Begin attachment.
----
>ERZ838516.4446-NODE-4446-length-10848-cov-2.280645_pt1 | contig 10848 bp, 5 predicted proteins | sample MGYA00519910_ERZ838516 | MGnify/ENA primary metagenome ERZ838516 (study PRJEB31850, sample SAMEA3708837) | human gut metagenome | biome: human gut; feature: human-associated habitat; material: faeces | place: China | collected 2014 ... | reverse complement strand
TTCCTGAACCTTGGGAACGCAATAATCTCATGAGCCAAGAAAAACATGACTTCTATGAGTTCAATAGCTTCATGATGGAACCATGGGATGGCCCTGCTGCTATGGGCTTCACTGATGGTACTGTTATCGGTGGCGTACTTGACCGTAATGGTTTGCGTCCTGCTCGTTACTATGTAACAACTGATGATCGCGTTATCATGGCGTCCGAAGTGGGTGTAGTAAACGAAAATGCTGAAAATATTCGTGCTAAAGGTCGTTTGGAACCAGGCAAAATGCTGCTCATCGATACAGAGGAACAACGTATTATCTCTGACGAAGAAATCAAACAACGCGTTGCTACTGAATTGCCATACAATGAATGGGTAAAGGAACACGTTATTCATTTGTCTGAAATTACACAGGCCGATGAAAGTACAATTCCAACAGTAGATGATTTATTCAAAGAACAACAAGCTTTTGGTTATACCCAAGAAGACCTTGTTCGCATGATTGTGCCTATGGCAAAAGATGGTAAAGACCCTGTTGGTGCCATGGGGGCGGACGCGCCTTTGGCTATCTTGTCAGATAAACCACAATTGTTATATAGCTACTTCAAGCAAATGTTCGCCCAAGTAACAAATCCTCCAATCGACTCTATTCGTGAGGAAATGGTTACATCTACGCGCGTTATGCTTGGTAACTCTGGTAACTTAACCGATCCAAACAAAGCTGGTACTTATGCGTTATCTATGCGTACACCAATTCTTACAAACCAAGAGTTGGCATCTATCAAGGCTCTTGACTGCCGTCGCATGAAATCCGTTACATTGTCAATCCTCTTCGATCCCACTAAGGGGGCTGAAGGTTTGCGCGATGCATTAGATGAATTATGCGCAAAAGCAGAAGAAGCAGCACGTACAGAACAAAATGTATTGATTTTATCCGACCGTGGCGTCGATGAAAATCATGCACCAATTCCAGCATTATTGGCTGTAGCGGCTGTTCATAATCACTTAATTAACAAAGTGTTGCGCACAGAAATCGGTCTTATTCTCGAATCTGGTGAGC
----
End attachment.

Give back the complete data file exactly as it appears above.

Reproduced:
>ERZ838516.4446-NODE-4446-length-10848-cov-2.280645_pt1 | contig 10848 bp, 5 predicted proteins | sample MGYA00519910_ERZ838516 | MGnify/ENA primary metagenome ERZ838516 (study PRJEB31850, sample SAMEA3708837) | human gut metagenome | biome: human gut; feature: human-associated habitat; material: faeces | place: China | collected 2014 ... | reverse complement strand
TTCCTGAACCTTGGGAACGCAATAATCTCATGAGCCAAGAAAAACATGACTTCTATGAGTTCAATAGCTTCATGATGGAACCATGGGATGGCCCTGCTGCTATGGGCTTCACTGATGGTACTGTTATCGGTGGCGTACTTGACCGTAATGGTTTGCGTCCTGCTCGTTACTATGTAACAACTGATGATCGCGTTATCATGGCGTCCGAAGTGGGTGTAGTAAACGAAAATGCTGAAAATATTCGTGCTAAAGGTCGTTTGGAACCAGGCAAAATGCTGCTCATCGATACAGAGGAACAACGTATTATCTCTGACGAAGAAATCAAACAACGCGTTGCTACTGAATTGCCATACAATGAATGGGTAAAGGAACACGTTATTCATTTGTCTGAAATTACACAGGCCGATGAAAGTACAATTCCAACAGTAGATGATTTATTCAAAGAACAACAAGCTTTTGGTTATACCCAAGAAGACCTTGTTCGCATGATTGTGCCTATGGCAAAAGATGGTAAAGACCCTGTTGGTGCCATGGGGGCGGACGCGCCTTTGGCTATCTTGTCAGATAAACCACAATTGTTATATAGCTACTTCAAGCAAATGTTCGCCCAAGTAACAAATCCTCCAATCGACTCTATTCGTGAGGAAATGGTTACATCTACGCGCGTTATGCTTGGTAACTCTGGTAACTTAACCGATCCAAACAAAGCTGGTACTTATGCGTTATCTATGCGTACACCAATTCTTACAAACCAAGAGTTGGCATCTATCAAGGCTCTTGACTGCCGTCGCATGAAATCCGTTACATTGTCAATCCTCTTCGATCCCACTAAGGGGGCTGAAGGTTTGCGCGATGCATTAGATGAATTATGCGCAAAAGCAGAAGAAGCAGCACGTACAGAACAAAATGTATTGATTTTATCCGACCGTGGCGTCGATGAAAATCATGCACCAATTCCAGCATTATTGGCTGTAGCGGCTGTTCATAATCACTTAATTAACAAAGTGTTGCGCACAGAAATCGGTCTTATTCTCGAATCTGGTGAGC